These results are consistent with the findings of Podsakoff et al. (1990), Shamir et al. (1993), and Jung and Avolio (2000) that transformational leadership predicts trust and value congruence and that these variables mediate the impact of transformational leadership on follower performance. They are also consistent with transformational leadership theory which posits that transformational leaders inspire follower trust and value congruence by means of personal example and vision-casting (Bass, 1985; Bennis and Nanus, 1985; Podsakoff et al. 1990). 

Survey subjects rated leaders high in transformational leadership (M = 3.24), and themselves high in intrinsic motivation (M = 3.80), trust (M = 3.63), and value congruence (M = 3.62). As well as the significant positive correlations between transformational leadership and trust and value congruence, there were also significant positive correlations between trust and value congruence, trust and intrinsic motivation, and value congruence and intrinsic motivation. These results indicate that volunteers perceived leaders as typically exercising transformational leadership behaviours and themselves as typically experiencing trust in and value congruence with leaders, as well as intrinsic motivation.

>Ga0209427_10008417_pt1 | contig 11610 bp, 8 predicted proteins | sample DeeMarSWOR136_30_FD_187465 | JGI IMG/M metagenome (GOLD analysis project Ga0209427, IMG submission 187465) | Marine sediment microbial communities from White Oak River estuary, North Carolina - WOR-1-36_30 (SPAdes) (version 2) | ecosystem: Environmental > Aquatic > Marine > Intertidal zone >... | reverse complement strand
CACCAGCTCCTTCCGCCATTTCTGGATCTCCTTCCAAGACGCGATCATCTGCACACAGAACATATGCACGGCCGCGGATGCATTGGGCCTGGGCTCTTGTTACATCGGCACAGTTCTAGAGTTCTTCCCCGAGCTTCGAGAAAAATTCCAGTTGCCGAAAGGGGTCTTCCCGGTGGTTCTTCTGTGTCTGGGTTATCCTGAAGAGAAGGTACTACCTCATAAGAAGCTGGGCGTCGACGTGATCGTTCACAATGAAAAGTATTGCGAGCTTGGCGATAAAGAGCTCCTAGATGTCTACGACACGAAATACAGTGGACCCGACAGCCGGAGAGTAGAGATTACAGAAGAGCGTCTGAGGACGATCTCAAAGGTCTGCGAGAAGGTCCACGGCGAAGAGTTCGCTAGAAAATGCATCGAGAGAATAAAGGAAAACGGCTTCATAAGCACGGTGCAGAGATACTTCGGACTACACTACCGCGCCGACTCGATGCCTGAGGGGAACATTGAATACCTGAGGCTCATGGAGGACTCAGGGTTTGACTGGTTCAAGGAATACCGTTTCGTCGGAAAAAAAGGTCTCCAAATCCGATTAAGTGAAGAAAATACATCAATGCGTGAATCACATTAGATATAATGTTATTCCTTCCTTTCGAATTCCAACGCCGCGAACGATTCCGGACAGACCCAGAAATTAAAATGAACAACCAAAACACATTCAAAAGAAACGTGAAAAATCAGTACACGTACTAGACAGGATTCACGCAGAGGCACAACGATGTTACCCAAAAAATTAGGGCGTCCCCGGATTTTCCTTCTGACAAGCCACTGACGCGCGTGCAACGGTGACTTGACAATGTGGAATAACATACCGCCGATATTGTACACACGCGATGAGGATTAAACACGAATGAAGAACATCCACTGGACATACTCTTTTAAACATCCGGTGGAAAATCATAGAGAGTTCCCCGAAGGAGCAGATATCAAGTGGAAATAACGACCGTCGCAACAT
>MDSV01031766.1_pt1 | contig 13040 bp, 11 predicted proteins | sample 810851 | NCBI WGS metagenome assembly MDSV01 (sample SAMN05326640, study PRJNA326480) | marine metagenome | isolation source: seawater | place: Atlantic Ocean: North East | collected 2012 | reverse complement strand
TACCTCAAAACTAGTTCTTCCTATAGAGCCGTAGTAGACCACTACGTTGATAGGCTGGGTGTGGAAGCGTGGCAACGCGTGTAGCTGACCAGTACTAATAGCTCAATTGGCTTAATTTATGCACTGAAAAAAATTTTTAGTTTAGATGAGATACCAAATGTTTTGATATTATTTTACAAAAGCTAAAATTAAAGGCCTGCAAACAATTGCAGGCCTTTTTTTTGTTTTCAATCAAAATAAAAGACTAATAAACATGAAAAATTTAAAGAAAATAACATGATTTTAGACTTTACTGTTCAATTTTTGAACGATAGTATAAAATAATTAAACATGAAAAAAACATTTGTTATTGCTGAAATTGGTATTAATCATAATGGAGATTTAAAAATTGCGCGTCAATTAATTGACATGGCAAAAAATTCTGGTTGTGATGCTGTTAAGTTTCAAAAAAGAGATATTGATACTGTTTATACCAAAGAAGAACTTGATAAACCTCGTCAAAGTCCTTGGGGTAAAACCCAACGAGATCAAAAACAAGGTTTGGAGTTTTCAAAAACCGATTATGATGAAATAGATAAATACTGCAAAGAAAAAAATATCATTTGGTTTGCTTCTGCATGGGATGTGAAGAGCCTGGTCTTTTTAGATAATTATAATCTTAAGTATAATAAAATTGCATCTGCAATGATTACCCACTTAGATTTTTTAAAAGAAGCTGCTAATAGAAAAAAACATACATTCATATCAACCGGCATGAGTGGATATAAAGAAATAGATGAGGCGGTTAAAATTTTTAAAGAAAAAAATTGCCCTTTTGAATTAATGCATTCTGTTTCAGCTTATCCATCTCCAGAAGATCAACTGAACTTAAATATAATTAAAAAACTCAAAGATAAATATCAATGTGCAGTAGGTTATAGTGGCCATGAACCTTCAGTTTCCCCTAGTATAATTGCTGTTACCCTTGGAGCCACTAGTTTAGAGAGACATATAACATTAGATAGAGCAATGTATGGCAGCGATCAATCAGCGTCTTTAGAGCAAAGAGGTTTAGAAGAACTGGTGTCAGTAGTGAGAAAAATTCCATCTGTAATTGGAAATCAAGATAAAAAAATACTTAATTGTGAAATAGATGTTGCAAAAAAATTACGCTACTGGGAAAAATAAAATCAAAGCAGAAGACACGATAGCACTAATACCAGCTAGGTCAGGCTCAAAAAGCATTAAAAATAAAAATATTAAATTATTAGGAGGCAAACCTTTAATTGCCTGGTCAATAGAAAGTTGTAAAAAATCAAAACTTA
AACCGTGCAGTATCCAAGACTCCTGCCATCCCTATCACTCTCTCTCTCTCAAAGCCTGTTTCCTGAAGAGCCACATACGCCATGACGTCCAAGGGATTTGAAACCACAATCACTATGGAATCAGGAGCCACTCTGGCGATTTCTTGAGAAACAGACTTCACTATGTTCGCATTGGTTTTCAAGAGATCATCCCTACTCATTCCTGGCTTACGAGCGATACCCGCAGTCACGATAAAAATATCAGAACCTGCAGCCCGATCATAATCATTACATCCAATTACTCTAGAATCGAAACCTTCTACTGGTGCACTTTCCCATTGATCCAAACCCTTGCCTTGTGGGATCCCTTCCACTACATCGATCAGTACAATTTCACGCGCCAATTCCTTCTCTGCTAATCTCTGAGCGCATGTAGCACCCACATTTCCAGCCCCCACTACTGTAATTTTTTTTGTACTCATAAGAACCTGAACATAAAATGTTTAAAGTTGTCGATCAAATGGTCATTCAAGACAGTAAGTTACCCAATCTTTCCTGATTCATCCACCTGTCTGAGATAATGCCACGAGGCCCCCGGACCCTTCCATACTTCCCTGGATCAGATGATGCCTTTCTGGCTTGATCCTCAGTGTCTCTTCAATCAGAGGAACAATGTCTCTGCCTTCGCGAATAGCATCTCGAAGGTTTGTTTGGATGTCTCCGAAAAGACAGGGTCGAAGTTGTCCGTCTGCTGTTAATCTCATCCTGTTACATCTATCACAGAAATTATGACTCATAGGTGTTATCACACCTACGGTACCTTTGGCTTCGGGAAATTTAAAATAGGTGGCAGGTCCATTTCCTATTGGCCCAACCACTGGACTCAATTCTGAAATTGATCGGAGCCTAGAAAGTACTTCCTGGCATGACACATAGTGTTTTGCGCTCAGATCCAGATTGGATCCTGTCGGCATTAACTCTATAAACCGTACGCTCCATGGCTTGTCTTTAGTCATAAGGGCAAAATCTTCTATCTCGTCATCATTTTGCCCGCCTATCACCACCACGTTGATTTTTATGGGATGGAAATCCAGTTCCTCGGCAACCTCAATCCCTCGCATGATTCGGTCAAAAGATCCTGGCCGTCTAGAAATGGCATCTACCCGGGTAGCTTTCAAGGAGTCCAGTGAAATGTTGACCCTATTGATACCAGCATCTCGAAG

Overview of Findings 

Transactional leadership has a positive relationship with volunteer extrinsic motivation and transformational leadership has a positive relationship with intrinsic motivation. Volunteer trust in and value congruence with leaders has a partial mediation effect on the relationship between transformational leadership and intrinsic motivation, but not on the relationship between transactional leadership and extrinsic motivation.